Music brings faiths together
Many performers who have graced some of the storied rooms in the country might think twice about playing an out-of-the-way pavilion in Harrison.
Not so, however, for O’Hara resident Lynda Jamison, who has sung the Great American Songbook on some of music’s most prestigious stages, including New York City’s Oak Room in the Algonquin Hotel, the Rainbow Room and Russian Tea Room.
Jamison, whose mid-life transformation from housewife to cabaret star has been chronicled in a “20/20” TV interview with Barbara Walters and a cover story in Life magazine, is enthusiastic about her performance at 7 tonight at the Pittsburgh-Tarentum Campmeeting Association grounds in Natrona Heights.
The song stylist will offer a program of sacred tunes and secular standards at the covered outdoor tabernacle. She will be accompanied by a trio associated with the Pittsburgh Symphony and jazz community, including two members of Trio Grande.
The performance will conclude this season’s performance series at the historic campground, which brings together residents of many faiths.
“I like the instant tranquility one gets as soon as one walks onto the grounds. It is as if it is hallowed ground,” she says. “The campground reminds me of Chautauqua Institute and has the same quality of feeling the presence of God all over it,” she says.
That feeling, she adds, will be the basis of her performance.
Jamison is working on an album of religious music, a follow-up to her most recent secular CD, her fifth, “I’m in the Mood for Love.”
She made her campground debut five years ago. “I love the peacefulness one gets when visiting there, as well as the people. They make you feel like they have known you forever and are old friends,” she says.
“What a joy to have that in today’s world of chaos,” she says. “I find myself gravitating more toward the simple lifestyle rather than the bustle of the city life. I’m very involved in my church and a far simpler lifestyle.”
As Jamison approaches her 60th birthday, she is adopting a “less is more” approach to life, one that emphasizes relationships rather than business.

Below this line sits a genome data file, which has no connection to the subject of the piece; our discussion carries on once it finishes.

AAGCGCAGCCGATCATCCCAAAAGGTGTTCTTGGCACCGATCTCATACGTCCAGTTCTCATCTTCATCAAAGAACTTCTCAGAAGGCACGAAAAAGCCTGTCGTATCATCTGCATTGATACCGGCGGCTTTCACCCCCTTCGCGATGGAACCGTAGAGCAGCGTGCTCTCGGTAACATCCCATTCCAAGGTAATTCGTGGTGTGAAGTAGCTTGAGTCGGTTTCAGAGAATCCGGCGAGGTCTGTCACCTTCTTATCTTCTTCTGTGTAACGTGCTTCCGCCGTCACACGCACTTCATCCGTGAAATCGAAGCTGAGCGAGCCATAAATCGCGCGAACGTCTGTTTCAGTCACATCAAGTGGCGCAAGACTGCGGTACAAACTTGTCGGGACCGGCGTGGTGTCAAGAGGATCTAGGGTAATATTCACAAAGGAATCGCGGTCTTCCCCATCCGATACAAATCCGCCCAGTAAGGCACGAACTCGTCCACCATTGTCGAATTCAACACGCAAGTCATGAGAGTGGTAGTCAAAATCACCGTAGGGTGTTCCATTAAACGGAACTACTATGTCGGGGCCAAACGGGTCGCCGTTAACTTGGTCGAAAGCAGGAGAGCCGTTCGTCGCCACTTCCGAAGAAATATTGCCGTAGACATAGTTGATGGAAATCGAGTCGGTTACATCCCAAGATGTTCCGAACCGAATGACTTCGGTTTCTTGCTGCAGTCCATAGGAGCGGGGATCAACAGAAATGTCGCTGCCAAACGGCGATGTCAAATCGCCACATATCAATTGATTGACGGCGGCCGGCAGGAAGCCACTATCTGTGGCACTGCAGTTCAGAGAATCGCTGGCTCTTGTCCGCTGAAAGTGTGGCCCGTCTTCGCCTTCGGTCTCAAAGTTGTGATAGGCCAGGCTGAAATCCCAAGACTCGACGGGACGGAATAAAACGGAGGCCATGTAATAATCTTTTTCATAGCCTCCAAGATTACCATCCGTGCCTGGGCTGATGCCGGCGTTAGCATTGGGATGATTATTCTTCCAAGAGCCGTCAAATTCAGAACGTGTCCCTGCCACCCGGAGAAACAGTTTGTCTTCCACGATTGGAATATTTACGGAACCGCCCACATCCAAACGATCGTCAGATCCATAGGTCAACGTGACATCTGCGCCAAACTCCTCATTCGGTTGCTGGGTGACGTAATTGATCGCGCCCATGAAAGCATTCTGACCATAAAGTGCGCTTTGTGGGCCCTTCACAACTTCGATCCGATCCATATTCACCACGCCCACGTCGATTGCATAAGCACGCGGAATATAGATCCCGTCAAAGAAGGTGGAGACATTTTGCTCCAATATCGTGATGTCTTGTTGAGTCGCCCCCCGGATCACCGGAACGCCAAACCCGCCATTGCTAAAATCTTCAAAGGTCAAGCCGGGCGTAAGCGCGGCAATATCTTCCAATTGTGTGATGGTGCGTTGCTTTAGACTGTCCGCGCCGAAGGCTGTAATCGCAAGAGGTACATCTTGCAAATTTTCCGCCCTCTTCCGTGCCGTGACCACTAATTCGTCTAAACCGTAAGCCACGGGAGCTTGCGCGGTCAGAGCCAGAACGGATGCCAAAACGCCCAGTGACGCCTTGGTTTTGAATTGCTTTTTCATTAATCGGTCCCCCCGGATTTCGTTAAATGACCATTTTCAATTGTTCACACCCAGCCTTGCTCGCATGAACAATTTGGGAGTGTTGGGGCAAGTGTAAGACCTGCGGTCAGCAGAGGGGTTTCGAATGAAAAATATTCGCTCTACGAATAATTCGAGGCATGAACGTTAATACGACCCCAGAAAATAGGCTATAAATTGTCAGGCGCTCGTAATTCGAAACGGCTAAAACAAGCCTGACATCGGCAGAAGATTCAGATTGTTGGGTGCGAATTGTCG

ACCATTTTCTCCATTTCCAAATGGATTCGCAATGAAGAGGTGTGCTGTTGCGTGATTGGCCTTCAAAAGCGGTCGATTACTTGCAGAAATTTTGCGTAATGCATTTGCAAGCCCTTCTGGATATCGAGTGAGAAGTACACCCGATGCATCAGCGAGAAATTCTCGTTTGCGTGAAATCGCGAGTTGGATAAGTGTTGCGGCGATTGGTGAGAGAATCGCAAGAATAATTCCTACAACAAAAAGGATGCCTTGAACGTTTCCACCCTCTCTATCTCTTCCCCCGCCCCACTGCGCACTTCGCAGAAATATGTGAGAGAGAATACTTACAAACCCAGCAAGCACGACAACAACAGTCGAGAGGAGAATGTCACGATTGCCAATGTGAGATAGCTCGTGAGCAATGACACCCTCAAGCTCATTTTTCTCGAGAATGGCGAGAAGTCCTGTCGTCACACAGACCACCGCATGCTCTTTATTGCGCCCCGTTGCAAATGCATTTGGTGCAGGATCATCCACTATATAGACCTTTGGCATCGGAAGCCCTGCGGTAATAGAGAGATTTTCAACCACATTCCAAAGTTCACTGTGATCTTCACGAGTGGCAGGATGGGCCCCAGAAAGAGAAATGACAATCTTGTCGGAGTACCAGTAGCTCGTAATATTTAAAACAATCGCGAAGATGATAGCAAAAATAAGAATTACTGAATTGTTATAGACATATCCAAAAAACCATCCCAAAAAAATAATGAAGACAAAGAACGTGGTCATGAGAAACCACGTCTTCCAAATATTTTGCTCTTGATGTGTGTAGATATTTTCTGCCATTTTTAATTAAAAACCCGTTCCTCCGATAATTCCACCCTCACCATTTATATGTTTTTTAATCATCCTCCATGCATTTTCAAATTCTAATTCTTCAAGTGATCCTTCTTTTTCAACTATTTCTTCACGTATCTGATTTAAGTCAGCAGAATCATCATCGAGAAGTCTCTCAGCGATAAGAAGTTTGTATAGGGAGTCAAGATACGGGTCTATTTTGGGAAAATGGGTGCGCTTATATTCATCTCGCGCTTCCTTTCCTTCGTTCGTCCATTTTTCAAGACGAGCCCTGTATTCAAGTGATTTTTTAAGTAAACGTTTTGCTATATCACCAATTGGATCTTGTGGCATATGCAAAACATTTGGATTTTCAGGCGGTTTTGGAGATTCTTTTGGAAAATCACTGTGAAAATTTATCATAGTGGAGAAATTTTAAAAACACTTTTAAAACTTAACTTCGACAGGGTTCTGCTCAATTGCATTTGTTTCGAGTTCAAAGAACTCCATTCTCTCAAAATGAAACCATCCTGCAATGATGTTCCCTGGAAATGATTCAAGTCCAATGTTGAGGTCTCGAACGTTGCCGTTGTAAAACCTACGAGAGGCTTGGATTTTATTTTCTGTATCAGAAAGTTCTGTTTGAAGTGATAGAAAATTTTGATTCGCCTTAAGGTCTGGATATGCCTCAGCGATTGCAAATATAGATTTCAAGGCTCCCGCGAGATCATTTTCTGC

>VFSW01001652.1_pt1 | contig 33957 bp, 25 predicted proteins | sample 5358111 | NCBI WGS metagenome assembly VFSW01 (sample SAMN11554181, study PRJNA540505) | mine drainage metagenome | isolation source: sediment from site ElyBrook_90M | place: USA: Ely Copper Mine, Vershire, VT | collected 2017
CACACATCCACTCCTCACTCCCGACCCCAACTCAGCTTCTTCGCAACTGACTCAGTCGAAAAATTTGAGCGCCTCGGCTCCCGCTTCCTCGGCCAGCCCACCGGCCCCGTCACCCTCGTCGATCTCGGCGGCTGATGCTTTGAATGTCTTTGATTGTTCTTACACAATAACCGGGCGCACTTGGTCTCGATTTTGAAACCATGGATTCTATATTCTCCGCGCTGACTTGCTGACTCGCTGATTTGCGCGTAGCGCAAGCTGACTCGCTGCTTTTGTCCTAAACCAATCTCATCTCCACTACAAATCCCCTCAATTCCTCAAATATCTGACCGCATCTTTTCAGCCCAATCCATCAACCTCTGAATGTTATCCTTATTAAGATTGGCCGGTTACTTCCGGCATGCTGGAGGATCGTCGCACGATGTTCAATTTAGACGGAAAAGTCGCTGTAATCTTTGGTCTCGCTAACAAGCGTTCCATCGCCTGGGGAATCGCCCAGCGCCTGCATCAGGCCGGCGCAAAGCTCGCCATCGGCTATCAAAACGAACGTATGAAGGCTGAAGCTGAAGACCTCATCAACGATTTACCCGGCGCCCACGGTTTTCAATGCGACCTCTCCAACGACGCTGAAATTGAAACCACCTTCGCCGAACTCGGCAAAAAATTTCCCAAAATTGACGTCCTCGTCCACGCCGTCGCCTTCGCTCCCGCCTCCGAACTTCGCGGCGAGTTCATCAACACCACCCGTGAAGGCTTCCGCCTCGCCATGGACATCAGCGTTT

She says her faith is at the core of her accomplishments and guides every aspect of her life.
“Every time I go on stage, I pray, and I dedicate the show to God. He gave me the voice, so why not give it back?” she says.
Even when she plays secular venues, she insists that her encore reflects a spiritual theme. “At first, people thought I would hang myself by doing that. But in the end, they realized it just fortified my singing,” she says.
Jamison credits vocalist Sandy Staley, the Brackenridge resident who is a significant presence in Pittsburgh jazz circles, for coaxing Jamison on to a stage. Jamison says it was the single most important moment in her career.
“I owe her everything, because she found me, dragged me out of a Fox Chapel kitchen, put me on stage and said ‘Sing. You were born to do it.’ She is my idol,” Jamison says.
In New York City, Jamison was mentored by Margaret Whiting, a pop singer of the ’40s and ’50s who had more than 40 hits between 1946 and 1954, including “That Old Black Magic,” “Moonlight in Vermont” and “It Might as Well Be Spring.”
Jamison says one of the freeze-frame moments of her career came when she sang with Whiting at her apartment, the first day Jamison arrived in New York City, and then joined Whiting at the Russian Tea Room.
Jamison is passing on the kindness that has been shown to her, including her involvement with The Foundation for the Gift of Life, which raises money for Third World children with heart defects.
“Nothing is more important to me than children. To look into these sad eyes of very sick children when they get to us, and then see the joy and twinkle in their eyes after surgery is beyond description.” she says. “This is what our world is called to do: Reach out and help each other and pass the joy on.”
Tonight, in a pavilion in a wooded section of Harrison, Jamison will accomplish that with her music.